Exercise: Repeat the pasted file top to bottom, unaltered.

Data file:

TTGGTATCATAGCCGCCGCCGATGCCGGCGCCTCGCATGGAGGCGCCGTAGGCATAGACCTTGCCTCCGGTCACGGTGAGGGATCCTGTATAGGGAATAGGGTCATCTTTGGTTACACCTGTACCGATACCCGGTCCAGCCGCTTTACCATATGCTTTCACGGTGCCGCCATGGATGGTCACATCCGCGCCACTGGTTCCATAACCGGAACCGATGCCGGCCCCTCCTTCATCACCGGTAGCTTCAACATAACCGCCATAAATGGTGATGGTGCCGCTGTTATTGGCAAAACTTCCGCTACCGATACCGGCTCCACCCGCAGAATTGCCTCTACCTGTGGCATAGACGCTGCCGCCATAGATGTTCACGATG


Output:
TTGGTATCATAGCCGCCGCCGATGCCGGCGCCTCGCATGGAGGCGCCGTAGGCATAGACCTTGCCTCCGGTCACGGTGAGGGATCCTGTATAGGGAATAGGGTCATCTTTGGTTACACCTGTACCGATACCCGGTCCAGCCGCTTTACCATATGCTTTCACGGTGCCGCCATGGATGGTCACATCCGCGCCACTGGTTCCATAACCGGAACCGATGCCGGCCCCTCCTTCATCACCGGTAGCTTCAACATAACCGCCATAAATGGTGATGGTGCCGCTGTTATTGGCAAAACTTCCGCTACCGATACCGGCTCCACCCGCAGAATTGCCTCTACCTGTGGCATAGACGCTGCCGCCATAGATGTTCACGATG